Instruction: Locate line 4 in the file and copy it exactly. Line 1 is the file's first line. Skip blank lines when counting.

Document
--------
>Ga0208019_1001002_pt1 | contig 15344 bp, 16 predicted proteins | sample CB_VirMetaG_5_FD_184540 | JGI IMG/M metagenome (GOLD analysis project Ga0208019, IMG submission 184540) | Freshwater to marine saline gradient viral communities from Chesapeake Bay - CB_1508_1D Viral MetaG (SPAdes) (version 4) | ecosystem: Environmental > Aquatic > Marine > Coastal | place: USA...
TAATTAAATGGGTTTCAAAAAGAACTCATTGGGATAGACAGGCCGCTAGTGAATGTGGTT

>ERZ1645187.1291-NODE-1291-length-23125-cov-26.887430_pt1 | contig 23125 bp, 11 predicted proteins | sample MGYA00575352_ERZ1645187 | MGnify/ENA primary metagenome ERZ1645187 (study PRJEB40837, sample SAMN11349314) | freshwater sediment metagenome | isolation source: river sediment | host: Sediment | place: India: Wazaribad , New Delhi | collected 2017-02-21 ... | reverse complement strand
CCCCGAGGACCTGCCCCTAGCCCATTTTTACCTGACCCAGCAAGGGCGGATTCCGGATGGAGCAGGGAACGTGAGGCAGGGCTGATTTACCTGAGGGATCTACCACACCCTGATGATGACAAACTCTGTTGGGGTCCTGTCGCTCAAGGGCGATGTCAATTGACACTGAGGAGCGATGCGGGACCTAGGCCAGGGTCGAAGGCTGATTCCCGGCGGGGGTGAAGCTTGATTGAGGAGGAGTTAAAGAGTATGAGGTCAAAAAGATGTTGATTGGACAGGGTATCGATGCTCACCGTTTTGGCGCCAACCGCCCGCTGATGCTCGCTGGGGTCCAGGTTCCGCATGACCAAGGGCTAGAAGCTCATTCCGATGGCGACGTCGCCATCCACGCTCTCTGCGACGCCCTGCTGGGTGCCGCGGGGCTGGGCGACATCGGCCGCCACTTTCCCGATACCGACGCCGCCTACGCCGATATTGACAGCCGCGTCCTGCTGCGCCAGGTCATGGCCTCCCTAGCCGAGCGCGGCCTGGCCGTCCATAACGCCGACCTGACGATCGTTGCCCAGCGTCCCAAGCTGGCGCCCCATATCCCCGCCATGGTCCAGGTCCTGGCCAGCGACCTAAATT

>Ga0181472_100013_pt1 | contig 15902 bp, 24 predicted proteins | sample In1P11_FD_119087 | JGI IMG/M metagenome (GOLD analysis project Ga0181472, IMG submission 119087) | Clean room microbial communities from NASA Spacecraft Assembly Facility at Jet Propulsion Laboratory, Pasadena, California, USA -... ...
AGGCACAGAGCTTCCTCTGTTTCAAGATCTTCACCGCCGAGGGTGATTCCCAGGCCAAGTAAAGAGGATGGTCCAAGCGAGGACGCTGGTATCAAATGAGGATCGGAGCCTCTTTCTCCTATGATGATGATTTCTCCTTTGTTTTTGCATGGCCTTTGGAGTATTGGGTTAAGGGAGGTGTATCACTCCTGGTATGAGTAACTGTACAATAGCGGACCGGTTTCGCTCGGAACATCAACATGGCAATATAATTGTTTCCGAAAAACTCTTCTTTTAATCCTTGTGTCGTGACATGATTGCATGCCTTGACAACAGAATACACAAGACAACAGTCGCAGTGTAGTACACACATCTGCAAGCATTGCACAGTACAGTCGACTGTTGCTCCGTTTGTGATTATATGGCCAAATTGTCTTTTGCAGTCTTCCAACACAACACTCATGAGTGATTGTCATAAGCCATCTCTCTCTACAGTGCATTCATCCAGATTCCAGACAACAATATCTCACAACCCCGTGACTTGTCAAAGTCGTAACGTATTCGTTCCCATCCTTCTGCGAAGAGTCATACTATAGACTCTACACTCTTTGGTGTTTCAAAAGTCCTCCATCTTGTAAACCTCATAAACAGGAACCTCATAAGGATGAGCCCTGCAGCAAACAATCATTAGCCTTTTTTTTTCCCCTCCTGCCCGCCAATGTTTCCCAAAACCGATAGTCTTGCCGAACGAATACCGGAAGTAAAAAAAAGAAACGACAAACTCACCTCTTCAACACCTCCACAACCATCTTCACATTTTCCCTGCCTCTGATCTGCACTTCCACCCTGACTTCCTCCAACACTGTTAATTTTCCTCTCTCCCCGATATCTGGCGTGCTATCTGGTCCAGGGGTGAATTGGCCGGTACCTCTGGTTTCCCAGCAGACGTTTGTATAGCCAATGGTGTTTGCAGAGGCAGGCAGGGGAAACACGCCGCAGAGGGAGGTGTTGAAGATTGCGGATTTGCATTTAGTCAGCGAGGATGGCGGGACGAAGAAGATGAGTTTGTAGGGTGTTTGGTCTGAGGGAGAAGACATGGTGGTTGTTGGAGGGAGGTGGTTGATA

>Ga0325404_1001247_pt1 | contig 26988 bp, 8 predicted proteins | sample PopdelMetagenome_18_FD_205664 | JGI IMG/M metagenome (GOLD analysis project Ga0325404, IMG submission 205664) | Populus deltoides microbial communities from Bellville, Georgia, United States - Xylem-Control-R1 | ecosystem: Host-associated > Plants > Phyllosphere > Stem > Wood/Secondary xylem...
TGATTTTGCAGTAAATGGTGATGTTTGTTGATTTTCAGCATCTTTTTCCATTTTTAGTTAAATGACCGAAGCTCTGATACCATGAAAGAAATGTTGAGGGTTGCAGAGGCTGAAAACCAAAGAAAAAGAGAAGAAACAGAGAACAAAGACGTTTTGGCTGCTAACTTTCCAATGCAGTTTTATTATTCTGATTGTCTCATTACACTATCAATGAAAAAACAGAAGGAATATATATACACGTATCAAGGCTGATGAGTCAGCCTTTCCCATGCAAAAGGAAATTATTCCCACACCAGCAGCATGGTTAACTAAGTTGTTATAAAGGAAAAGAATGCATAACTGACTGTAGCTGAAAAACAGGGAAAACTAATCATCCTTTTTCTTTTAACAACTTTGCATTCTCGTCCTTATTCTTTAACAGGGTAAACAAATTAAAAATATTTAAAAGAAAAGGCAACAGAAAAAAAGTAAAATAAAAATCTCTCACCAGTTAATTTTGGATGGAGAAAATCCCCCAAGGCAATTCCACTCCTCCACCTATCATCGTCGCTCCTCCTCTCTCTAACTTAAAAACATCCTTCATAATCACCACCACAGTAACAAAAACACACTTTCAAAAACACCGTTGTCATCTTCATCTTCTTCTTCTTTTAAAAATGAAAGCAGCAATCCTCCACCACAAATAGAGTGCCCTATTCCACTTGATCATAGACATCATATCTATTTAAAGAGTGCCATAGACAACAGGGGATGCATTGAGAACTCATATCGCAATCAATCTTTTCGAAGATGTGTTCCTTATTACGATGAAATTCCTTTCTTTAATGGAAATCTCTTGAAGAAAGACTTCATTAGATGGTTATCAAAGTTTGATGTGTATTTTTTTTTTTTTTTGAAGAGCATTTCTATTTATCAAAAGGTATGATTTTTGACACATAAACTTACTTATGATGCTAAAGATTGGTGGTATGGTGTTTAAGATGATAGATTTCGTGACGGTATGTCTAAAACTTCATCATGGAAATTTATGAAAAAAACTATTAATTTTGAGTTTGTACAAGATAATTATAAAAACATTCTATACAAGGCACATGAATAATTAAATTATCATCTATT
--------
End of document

CCCCGAGGACCTGCCCCTAGCCCATTTTTACCTGACCCAGCAAGGGCGGATTCCGGATGGAGCAGGGAACGTGAGGCAGGGCTGATTTACCTGAGGGATCTACCACACCCTGATGATGACAAACTCTGTTGGGGTCCTGTCGCTCAAGGGCGATGTCAATTGACACTGAGGAGCGATGCGGGACCTAGGCCAGGGTCGAAGGCTGATTCCCGGCGGGGGTGAAGCTTGATTGAGGAGGAGTTAAAGAGTATGAGGTCAAAAAGATGTTGATTGGACAGGGTATCGATGCTCACCGTTTTGGCGCCAACCGCCCGCTGATGCTCGCTGGGGTCCAGGTTCCGCATGACCAAGGGCTAGAAGCTCATTCCGATGGCGACGTCGCCATCCACGCTCTCTGCGACGCCCTGCTGGGTGCCGCGGGGCTGGGCGACATCGGCCGCCACTTTCCCGATACCGACGCCGCCTACGCCGATATTGACAGCCGCGTCCTGCTGCGCCAGGTCATGGCCTCCCTAGCCGAGCGCGGCCTGGCCGTCCATAACGCCGACCTGACGATCGTTGCCCAGCGTCCCAAGCTGGCGCCCCATATCCCCGCCATGGTCCAGGTCCTGGCCAGCGACCTAAATT